Use this URL to cite or link to this record in EThOS:
Title: A landscape of conflict? : rural fortifications in the Argolid (400-146 BC)
Author: Blomley, Anna Magdalena
ISNI:       0000 0004 7966 1409
Awarding Body: University of Oxford
Current Institution: University of Oxford
Date of Award: 2018
Availability of Full Text:
Access from EThOS:
Full text unavailable from EThOS. Restricted access.
Access from Institution:
This thesis presents the first systematic study of rural fortified structures in the Argolid between 400 and 146 BC. By placing these fortifications in the context of their surrounding landscape, this study aims to cast new light on the sites' "military-strategic" and "civilian" functions and explores their implications for wider political, social and economic structures in the region and beyond. Methodologically, the study combines traditional approaches (e.g. architectural comparisons and extensive on-site observation) with GIS-based methods of data collection, visualisation and analysis. The thesis is structured in eight chapters. The introductory chapter 1 discusses the study's chronological framework, geographical scope, aims and structure, as well as the history of the scholarship on this subject. Chapters 2-4 "set the scene" for the analysis of fortified sites in the Argolid. Chapter 2 works towards reconstructing the region's ancient environment, discussing important landscape changes such as erosion, alluviation and coastline developments, as well as the available evidence for ancient vegetation and land use. Chapter 3 lays out the typology of ancient fortifications employed in this study, while chapter 4 aims to create the first systematic framework for dating fortified sites in the Argolid. In chapters 5-7, the study turns to the analysis of the Late Classical and Hellenistic rural fortifications in the Argolid. Chapter 5 discusses the region's political structure and settlement patterns, chapter 6 explores the fortifications' "strategic military" role, and chapter 7 considers the structures' possible significance beyond a strictly "military-strategic" function, especially as places of refuge, habitation, production and agricultural processing. Chapter 8 concludes the study with a summary of the main results, before discussing their significance for the wider field of research and exploring the future potential of GIS-based methods of data analysis in the Argolid and beyond.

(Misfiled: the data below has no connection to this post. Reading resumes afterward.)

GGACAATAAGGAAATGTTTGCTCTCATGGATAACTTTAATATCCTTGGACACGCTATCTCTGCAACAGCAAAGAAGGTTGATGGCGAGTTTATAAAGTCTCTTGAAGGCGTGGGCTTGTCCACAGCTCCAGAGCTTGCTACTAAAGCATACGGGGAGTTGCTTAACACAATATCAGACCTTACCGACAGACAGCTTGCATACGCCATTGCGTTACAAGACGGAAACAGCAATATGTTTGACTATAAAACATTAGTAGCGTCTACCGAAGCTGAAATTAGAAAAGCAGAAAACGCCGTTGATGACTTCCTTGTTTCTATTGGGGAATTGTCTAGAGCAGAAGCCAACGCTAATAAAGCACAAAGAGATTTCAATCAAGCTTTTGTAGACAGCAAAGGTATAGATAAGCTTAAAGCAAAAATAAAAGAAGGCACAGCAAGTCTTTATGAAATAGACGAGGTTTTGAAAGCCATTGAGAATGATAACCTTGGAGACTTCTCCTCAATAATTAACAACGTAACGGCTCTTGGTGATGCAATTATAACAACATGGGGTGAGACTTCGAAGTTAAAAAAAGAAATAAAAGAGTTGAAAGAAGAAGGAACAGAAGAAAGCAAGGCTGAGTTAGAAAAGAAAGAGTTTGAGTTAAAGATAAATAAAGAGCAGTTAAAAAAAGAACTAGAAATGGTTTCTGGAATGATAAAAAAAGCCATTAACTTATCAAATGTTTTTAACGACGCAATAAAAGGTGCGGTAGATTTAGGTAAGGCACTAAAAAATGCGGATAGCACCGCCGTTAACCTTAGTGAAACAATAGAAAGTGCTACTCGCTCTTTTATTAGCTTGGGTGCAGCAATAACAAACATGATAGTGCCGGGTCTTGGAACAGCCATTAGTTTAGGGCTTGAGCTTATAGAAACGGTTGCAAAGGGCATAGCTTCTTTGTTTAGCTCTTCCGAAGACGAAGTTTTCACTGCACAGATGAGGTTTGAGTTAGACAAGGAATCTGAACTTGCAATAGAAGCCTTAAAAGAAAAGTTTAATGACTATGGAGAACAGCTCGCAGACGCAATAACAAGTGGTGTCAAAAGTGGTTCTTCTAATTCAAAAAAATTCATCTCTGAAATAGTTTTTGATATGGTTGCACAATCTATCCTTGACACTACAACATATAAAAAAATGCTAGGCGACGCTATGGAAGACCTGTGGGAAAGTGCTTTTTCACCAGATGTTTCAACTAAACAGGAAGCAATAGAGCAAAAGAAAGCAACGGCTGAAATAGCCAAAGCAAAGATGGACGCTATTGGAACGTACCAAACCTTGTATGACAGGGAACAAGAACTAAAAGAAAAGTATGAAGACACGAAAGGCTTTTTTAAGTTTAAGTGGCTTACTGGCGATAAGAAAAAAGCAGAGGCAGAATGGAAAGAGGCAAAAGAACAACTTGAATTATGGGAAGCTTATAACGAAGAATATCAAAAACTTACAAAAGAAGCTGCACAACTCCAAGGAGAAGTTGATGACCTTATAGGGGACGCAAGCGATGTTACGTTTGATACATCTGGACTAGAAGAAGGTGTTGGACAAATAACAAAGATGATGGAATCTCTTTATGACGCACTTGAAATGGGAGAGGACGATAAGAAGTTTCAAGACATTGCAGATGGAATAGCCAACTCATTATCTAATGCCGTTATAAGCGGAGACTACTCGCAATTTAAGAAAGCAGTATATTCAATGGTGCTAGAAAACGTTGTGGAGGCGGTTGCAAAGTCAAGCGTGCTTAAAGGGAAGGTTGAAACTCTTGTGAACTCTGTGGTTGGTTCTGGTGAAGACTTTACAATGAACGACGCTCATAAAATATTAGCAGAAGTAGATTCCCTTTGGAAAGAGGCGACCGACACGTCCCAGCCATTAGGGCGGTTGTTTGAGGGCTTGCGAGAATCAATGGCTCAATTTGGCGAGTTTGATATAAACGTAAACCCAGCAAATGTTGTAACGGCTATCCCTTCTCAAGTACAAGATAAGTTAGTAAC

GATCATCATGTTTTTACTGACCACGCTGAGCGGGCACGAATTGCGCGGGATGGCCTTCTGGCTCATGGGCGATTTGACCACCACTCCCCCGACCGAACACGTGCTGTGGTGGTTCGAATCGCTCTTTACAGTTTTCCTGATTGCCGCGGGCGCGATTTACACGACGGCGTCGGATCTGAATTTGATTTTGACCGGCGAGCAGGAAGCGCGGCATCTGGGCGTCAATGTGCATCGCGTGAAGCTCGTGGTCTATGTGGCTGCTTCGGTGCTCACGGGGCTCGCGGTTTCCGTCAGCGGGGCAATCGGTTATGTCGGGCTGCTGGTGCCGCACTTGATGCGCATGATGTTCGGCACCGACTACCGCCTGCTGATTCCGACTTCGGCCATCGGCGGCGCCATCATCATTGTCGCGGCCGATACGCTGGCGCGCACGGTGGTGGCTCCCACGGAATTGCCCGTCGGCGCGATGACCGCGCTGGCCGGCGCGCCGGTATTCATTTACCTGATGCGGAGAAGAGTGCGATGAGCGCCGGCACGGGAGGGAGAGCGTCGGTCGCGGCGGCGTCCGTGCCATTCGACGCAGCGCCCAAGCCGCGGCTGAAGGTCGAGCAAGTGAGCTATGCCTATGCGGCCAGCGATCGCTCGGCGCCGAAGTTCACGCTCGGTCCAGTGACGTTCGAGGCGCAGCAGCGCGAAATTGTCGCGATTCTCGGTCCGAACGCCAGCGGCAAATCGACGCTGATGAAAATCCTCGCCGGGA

Supervisor: Stamatopoulou, Maria Sponsor: Meyerstein Bequest ; Corpus Christi College ; Clarendon Fund ; Thomas Whitcombe Greene Fund
Qualification Name: Thesis (Ph.D.) Qualification Level: Doctoral
EThOS ID:  DOI: Not available